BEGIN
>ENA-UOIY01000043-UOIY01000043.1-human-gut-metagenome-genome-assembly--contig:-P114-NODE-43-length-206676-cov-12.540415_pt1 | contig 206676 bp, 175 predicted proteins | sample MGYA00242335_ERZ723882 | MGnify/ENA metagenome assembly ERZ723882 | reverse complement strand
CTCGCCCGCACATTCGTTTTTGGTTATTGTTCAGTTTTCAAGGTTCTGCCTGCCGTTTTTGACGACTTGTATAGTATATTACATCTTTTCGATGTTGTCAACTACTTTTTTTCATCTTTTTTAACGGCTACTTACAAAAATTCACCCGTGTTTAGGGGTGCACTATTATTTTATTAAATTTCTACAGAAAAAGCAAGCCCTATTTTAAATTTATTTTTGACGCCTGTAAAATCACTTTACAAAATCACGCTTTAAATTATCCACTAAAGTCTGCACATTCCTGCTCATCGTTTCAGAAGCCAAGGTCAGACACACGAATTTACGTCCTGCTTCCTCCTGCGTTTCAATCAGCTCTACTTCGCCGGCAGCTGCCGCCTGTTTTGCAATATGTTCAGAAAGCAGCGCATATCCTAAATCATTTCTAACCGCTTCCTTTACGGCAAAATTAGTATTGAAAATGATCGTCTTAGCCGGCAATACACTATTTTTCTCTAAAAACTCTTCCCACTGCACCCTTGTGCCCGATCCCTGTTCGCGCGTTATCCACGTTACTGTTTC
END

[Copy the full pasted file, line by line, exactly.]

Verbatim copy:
>ENA-UOIY01000043-UOIY01000043.1-human-gut-metagenome-genome-assembly--contig:-P114-NODE-43-length-206676-cov-12.540415_pt1 | contig 206676 bp, 175 predicted proteins | sample MGYA00242335_ERZ723882 | MGnify/ENA metagenome assembly ERZ723882 | reverse complement strand
CTCGCCCGCACATTCGTTTTTGGTTATTGTTCAGTTTTCAAGGTTCTGCCTGCCGTTTTTGACGACTTGTATAGTATATTACATCTTTTCGATGTTGTCAACTACTTTTTTTCATCTTTTTTAACGGCTACTTACAAAAATTCACCCGTGTTTAGGGGTGCACTATTATTTTATTAAATTTCTACAGAAAAAGCAAGCCCTATTTTAAATTTATTTTTGACGCCTGTAAAATCACTTTACAAAATCACGCTTTAAATTATCCACTAAAGTCTGCACATTCCTGCTCATCGTTTCAGAAGCCAAGGTCAGACACACGAATTTACGTCCTGCTTCCTCCTGCGTTTCAATCAGCTCTACTTCGCCGGCAGCTGCCGCCTGTTTTGCAATATGTTCAGAAAGCAGCGCATATCCTAAATCATTTCTAACCGCTTCCTTTACGGCAAAATTAGTATTGAAAATGATCGTCTTAGCCGGCAATACACTATTTTTCTCTAAAAACTCTTCCCACTGCACCCTTGTGCCCGATCCCTGTTCGCGCGTTATCCACGTTACTGTTTC